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I have some code which asserts an exception is thrown when a method is called, and then asserts various properties on the exception:

var ex = Assert.Throws<MyCustomException>(() => MyMethod());
Assert.That(ex.Property1, Is.EqualTo("Some thing");
Assert.That(ex.Property2, Is.EqualTo("Some thing else");

I'd like to convert the Assert.Throws<T> call to use the Assert.That syntax, as that is my personal preference:

Assert.That(() => MyMethod(), Throw.Exception.TypeOf<MyCustomException>());

However, I can't figure out how to return the exception from this, so I can perform the subsequent property assertions. Any ideas?

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1 Answer 1

up vote 1 down vote accepted

Unfortunately, I don't think you can use Assert.That to return the exception like Assert.Throws. You could, however, still program in a more fluent style than your first example using either of the following:

Option 1 (most fluent/readable)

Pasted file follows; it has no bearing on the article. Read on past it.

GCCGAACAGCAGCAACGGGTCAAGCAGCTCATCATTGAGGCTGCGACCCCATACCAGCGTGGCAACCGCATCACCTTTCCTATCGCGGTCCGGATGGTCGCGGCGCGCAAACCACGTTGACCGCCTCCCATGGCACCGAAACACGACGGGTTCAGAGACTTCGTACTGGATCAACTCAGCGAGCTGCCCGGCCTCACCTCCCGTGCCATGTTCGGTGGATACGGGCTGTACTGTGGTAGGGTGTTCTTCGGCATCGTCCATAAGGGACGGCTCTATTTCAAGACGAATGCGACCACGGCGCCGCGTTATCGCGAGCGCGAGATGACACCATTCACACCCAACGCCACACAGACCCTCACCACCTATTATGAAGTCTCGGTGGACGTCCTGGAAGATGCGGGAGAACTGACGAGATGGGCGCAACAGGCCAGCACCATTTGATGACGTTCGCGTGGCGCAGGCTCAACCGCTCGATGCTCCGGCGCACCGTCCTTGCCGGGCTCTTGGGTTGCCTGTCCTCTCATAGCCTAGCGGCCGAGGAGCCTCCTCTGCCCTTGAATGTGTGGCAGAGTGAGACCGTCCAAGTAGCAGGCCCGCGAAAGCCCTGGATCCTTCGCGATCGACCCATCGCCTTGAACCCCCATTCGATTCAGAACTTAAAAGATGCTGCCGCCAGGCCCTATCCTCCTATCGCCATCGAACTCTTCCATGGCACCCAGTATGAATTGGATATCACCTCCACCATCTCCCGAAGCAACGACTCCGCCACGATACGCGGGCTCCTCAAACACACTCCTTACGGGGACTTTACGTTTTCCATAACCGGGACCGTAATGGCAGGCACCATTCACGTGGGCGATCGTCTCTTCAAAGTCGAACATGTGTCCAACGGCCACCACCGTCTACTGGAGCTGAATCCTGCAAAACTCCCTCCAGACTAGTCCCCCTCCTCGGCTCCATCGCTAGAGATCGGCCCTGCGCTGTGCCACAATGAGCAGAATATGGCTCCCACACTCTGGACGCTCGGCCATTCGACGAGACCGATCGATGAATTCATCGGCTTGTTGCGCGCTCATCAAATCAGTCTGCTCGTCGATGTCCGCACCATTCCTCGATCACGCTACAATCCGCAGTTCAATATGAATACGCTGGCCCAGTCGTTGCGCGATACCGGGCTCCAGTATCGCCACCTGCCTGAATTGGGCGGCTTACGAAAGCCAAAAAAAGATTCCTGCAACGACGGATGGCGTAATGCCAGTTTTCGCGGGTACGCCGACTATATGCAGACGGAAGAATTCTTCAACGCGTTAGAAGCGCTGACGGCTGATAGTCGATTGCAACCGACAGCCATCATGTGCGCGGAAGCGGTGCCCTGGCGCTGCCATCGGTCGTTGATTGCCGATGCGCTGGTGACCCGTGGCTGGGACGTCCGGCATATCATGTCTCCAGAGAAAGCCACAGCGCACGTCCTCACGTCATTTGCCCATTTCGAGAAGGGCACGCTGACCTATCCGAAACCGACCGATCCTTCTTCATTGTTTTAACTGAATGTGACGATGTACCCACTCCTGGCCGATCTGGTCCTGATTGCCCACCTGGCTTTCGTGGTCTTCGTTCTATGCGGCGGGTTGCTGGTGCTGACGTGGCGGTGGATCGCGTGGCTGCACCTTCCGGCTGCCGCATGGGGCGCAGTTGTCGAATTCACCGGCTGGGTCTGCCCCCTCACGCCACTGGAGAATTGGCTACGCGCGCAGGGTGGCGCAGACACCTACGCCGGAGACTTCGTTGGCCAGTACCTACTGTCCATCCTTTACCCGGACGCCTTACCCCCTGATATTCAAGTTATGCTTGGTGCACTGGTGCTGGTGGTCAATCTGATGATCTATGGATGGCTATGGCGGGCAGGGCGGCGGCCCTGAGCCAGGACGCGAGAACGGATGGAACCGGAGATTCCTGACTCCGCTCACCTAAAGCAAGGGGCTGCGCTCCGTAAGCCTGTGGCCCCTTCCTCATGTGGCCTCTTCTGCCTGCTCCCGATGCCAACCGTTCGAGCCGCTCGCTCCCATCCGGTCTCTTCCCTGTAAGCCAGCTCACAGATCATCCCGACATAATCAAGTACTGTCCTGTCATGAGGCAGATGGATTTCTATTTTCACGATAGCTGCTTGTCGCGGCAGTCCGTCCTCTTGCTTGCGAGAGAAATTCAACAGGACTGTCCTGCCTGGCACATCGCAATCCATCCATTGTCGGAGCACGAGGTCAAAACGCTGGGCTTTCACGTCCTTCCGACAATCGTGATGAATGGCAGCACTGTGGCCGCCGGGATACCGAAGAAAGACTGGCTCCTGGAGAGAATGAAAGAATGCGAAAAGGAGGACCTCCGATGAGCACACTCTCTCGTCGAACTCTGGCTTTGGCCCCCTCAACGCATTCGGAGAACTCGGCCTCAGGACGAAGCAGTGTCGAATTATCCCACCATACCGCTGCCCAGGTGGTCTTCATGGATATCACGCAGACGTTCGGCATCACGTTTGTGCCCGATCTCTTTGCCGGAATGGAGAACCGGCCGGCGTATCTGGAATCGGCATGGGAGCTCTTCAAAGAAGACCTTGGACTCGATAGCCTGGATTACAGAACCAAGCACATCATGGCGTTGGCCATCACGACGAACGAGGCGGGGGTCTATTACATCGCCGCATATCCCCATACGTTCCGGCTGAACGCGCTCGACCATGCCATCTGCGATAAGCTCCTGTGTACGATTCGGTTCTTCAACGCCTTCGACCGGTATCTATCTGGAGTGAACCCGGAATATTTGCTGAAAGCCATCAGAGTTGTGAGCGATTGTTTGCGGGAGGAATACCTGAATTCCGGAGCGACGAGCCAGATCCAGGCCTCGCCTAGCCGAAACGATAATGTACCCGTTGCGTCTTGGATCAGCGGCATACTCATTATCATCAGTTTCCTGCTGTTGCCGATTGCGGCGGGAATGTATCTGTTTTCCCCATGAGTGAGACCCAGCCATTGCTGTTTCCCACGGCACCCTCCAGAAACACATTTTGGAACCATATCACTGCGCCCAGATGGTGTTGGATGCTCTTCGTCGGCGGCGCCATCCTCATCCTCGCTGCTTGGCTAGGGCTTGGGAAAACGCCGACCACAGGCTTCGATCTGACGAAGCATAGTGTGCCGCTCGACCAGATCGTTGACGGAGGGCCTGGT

Assert.That(() => MyMethod(), Throws.Exception.TypeOf<MyCustomException>()
    .With.Property("Property1").EqualTo("Some thing")
    .With.Property("Property2").EqualTo("Some thing else"));

Option 2

    .And.Property( "Property1" ).EqualTo( "Some thing")
    .And.Property( "Property2" ).EqualTo( "Some thing else"),
    () => MyMethod());


  • The downside is hard-coding property names .
  • The upside is you have a single continuous fluent expression instead of breaking it up into 3 separate expressions. The point of using Assert.That-like syntax is for it's fluent readability.
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Cheers. I find that when I chain constraints together, I loose the detail about which constraint cause the assertion to fail. I also find the separate constraints clearer as to what each statement is checking for. Looks like I'm going to stick with my original after all :( –  MPritch Mar 28 '12 at 15:31
@MPritch, those are very valid points and I didn't realize you lost detail about which constraint would cause the fail. Thanks for pointing that out. –  Matt Mar 29 '12 at 12:22

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